Kudos to Steve Wright for playing along. Tony told me recently Steve was great on the day and had a brilliant sense of humour about the whole thing when he found out. Given who helped with this it’s a surprise to see The Chicken Song take away the World’s Worst Pop Song Award. Although let’s face it, Spitting Image’s song was purposefully written to be very annoying, a parody of the string of summer pop entries that were filling the 80s charts. Bob Geldof and Ronald Reagan get well-deserved titles, although I can’t help but disagree with George Michael‘s and I’ve at least a few female friends who might take issue with the pig pals over that one.
All British comics are eclipsed by Beano, a regular target of OiNK’s for its safe humour and out-of-date characters at the time so it had a good chance of winning the Worst Comic Award. It’s completely reimagined itself over the intervening years and today contains a lot of rebellious, anarchic humour that would make Uncle Pigg proud, not least thanks to some cartoonists who grew up with our piggy publication. It’s a great comic and if you’ve any kids yourselves then you should definitely take advantage of the superb online subscription offers they always run.
The OiNK team would go on to work closely with the Spitting Image Workshop on their Round the Bend TV series, the puppets of which were designed by co-creator/editor Patrick Gallagher, and later in the 90s he’d be a commissioned writer on Spitting Image for six years. What a shame this was the only awards ceremony the comic would do, despite these being labelled as the first. It’s brilliant fun and looked like it was a blast to be a part of. As far as this reader is concerned it remains one of the most memorable highlights of the comic’s whole run. For now, let’s move on to something more “interleckshual”.
Hadrian Vile’s unique perspective perfectly matches the subject matter here. Taking a fresh look at the royals, politicians and more from the viewpoint of a child is a good idea on its own, but Hadrian’s character elevates it. He always thought of himself as being intellectually superior to pretty much everyone around him, so his child’s viewpoint is presented very matter-of-fact, very seriously in his young mind. Of course this means it’s all completely bonkers, just perfect for the 80s in fact.
Written by Mark Rodgers and illustrated by Ian Jackson, it’s always funny to see Ian’s interpretation of famous people, his jagged, exaggerated style perfectly capturing personalities as well as looks. In a way this page seems to go hand-in-hand with all of the television puppets contained in this issue. It’s also not the only time that British Prime Minister popped up in the issue, in fact she gets a starring role in the origin story of a certain critic and nemesis of our editor hog.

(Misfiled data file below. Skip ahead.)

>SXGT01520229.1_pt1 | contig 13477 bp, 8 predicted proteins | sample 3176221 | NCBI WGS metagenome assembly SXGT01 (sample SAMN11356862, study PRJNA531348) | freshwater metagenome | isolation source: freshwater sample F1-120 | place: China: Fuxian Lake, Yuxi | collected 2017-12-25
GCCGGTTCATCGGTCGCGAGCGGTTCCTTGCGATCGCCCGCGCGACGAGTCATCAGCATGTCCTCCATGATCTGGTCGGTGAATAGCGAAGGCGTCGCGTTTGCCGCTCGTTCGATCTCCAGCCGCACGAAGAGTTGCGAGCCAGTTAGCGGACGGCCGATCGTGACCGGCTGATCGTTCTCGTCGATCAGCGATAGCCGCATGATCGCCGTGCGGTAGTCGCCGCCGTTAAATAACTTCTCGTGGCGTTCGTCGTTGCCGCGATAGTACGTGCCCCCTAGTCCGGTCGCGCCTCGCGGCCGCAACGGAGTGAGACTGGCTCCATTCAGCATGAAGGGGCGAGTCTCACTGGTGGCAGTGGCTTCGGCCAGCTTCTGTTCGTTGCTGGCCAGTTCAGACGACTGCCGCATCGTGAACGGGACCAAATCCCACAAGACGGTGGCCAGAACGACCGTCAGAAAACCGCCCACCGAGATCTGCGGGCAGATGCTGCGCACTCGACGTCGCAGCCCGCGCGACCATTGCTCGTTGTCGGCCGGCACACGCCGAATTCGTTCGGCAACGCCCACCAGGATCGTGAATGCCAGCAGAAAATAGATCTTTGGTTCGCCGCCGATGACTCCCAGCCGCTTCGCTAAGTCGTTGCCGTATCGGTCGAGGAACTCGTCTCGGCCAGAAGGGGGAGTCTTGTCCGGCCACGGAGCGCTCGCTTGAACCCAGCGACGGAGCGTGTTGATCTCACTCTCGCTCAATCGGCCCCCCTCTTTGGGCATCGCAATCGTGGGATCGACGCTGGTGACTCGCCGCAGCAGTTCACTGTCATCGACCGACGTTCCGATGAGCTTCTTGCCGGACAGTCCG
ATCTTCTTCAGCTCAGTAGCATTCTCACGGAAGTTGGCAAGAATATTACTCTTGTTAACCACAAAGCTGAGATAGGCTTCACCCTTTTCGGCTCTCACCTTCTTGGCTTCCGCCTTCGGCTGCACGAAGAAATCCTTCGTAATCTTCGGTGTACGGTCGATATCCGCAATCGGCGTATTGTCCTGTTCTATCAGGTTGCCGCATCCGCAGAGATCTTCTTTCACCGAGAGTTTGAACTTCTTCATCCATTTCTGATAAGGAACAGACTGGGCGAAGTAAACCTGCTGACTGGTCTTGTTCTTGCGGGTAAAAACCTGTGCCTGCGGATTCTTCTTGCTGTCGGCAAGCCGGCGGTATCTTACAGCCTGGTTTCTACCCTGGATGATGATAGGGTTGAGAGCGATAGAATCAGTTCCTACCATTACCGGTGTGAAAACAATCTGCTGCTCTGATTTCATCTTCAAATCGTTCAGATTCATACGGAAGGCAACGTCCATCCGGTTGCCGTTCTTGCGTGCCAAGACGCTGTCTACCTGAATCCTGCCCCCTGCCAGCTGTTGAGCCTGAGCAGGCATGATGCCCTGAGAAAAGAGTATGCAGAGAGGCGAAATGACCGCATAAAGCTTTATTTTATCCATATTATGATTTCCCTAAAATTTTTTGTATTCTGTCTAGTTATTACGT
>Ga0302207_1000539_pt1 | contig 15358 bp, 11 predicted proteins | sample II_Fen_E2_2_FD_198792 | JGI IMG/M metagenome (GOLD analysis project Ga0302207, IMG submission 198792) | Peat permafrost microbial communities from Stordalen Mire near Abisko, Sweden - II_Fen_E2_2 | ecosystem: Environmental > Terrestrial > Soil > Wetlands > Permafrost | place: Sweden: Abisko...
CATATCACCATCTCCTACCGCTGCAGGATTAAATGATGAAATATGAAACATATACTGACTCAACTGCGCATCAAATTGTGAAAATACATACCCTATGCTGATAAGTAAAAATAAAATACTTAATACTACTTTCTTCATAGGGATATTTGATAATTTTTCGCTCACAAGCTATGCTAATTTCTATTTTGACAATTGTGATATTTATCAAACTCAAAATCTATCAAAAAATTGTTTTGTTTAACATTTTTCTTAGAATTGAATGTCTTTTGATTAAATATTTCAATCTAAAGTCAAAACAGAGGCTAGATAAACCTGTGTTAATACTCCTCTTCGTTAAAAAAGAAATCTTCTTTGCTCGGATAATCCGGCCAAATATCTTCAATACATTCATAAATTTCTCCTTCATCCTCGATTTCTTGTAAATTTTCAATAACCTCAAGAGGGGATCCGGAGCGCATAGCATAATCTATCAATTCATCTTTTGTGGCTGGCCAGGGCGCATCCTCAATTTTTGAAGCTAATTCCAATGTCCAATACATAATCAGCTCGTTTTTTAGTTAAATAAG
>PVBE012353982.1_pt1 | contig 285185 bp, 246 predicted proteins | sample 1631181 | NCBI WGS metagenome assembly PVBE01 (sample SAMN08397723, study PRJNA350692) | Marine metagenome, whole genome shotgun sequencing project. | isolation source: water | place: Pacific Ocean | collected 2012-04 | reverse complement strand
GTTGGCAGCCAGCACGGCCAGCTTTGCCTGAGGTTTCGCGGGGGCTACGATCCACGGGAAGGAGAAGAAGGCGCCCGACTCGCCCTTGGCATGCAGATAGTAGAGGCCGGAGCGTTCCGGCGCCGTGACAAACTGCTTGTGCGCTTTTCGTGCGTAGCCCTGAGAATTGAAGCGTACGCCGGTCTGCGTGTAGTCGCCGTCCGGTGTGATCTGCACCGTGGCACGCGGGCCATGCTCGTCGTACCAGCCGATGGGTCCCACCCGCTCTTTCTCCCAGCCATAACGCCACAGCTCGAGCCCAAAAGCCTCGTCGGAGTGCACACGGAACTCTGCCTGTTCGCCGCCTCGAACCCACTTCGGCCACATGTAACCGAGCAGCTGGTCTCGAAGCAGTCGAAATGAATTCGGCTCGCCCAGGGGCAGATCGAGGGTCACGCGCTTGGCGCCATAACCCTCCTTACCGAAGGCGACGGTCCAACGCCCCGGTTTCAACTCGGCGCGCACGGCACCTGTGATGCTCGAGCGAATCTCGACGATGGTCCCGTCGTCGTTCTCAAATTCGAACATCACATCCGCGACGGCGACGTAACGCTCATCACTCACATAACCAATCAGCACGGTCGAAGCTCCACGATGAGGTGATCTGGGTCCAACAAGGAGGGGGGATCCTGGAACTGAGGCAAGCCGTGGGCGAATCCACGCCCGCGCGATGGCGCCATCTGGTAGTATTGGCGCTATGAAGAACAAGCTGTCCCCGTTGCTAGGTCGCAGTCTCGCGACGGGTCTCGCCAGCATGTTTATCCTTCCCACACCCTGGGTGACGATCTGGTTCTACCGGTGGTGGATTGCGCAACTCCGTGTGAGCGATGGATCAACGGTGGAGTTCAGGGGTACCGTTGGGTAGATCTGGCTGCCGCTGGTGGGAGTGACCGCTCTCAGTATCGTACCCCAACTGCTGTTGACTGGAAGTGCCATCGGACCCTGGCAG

Two legs bad. Four legs better.Davey’s Jones’ Prime Monster
Davey Jones brings us Prime Monster (as ever with Davey it’s even signed in a silly way), which takes place a few decades before the 80s when we find two young girls by the names of Margaret and Mary down on the pig farm. The two spoilt brats have reckoned with the wrong set of little piglets to bully because in amongst their number is one teeny tiny pig who has already got the prerequisite pencil behind his ear. Amongst all the chaos Davey has even seen fit to include a couple of very OiNK-like riffs on a famous George Orwell quote. A great strip. Here it is, have fun.
Of course these two women would’ve been the best of childhood friends! At least in OiNKtown anyway. Yes, the characters and their stories were set in ‘OiNKtown’, a basic take on Beanotown. In the earlier issues PORKsmouth was used a couple of times but more as a place to ridicule and, obviously, somewhere Mary Lighthouse loved to visit. Surely Porksmouth would’ve been a better name than OiNKtown though? Anyway, I digress (as I do). For now that’s the end of the review, with just enough space to tell you about what’s coming up next.
The next regular OiNK will be an all-American issue and its review will be here from Monday 13th June 2022 but before that there’s a special extra to watch out for in the shape of Crash magazine #42. Regular readers of the blog will know what this is in reference to, but if you’re not up to speed go and check out the post about Zzap!64 #26 from last month. Crash not only contained an interview with OiNK’s three creators and an original Frank Sidebottom page, there was also the small matter of a special, free, original 16-page edition of our favourite comic! Check out Crash from Saturday 25th June, the free OiNK a few days later. It was an exciting time to be a pig pal in 1987, I hope I can recreate a little of that excitement right here.